Discoveries of SPTBN1 Variant

Right, βII-spectrin (magenta) forms aggregates throughout neurites of a mouse cortical neuron expressing one of the human SPTBN1 variants. (Lorenzo Lab)

Scientists at the UNC School of Medicine and colleagues have discovered some dramatic effects from a gene variant that could potentially result in a newly defined neurodevelopmental syndrome in children. The research that resulted in this discovery was funded by grants from the National Institutes of Health and the National Ataxia Foundation. Damaris Lorenzo, Ph.D., assistant professor in the UNC Department of Cell Biology and member of the UNC Neuroscience Center at the UNC School of Medicine, led this research.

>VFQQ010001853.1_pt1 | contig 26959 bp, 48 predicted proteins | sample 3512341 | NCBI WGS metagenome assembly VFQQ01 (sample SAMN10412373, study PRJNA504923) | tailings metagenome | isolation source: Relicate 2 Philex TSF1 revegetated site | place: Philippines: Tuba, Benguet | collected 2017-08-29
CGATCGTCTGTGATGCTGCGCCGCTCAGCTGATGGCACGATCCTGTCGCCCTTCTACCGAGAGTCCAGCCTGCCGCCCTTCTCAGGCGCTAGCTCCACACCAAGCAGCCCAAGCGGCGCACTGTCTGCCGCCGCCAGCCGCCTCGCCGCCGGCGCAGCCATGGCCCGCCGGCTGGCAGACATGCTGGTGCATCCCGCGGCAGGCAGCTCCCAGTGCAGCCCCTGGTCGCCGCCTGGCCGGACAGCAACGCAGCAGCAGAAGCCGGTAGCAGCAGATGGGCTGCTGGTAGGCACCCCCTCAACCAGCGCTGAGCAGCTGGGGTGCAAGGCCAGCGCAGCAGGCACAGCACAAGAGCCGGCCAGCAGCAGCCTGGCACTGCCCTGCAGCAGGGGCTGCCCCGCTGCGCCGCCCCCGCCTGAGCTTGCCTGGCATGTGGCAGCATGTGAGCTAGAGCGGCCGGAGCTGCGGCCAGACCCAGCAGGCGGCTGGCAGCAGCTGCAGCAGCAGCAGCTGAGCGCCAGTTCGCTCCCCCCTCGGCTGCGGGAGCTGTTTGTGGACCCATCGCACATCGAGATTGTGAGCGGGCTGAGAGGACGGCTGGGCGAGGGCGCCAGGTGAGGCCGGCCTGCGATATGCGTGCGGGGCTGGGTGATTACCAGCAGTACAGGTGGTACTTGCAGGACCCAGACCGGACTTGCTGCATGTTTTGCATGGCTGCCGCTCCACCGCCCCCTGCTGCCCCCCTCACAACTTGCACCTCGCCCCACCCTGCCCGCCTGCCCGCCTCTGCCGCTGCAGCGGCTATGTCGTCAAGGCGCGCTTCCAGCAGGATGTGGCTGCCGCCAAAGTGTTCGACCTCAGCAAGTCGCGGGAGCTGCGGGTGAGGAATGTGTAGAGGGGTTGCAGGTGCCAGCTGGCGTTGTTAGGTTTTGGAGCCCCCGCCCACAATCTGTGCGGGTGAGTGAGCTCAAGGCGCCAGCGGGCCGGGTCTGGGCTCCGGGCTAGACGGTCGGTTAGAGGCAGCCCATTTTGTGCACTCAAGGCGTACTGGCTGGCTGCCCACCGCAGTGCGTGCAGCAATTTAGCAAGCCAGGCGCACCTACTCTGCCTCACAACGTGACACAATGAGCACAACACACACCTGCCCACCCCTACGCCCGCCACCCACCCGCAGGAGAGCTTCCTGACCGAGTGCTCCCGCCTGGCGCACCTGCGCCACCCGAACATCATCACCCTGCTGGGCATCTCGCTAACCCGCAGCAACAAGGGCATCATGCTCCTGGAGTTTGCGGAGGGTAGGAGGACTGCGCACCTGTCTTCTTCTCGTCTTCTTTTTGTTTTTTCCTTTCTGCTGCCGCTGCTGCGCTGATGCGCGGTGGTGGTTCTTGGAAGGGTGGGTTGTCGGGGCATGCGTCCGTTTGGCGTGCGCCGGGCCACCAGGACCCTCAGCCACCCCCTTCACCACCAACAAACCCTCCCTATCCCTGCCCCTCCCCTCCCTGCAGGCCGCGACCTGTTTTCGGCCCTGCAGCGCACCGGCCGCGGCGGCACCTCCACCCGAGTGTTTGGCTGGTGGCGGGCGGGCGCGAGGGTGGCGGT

The gene SPTBN1 instructs neurons and other cell types how to make βII-spectrin, a protein with multiple functions in the nervous system. Children carrying these variants can suffer from speech and motor delays, as well as intellectual disability as well as other diagnoses.

“Aside from the immediate relevance to affected patients, insights from our work on SPTNB1 syndrome will inform discoveries in other complex disorders with overlapping pathologies,” Lorenzo said. “It is exciting to be part of such important work with a team of dedicated scientists and clinicians.”

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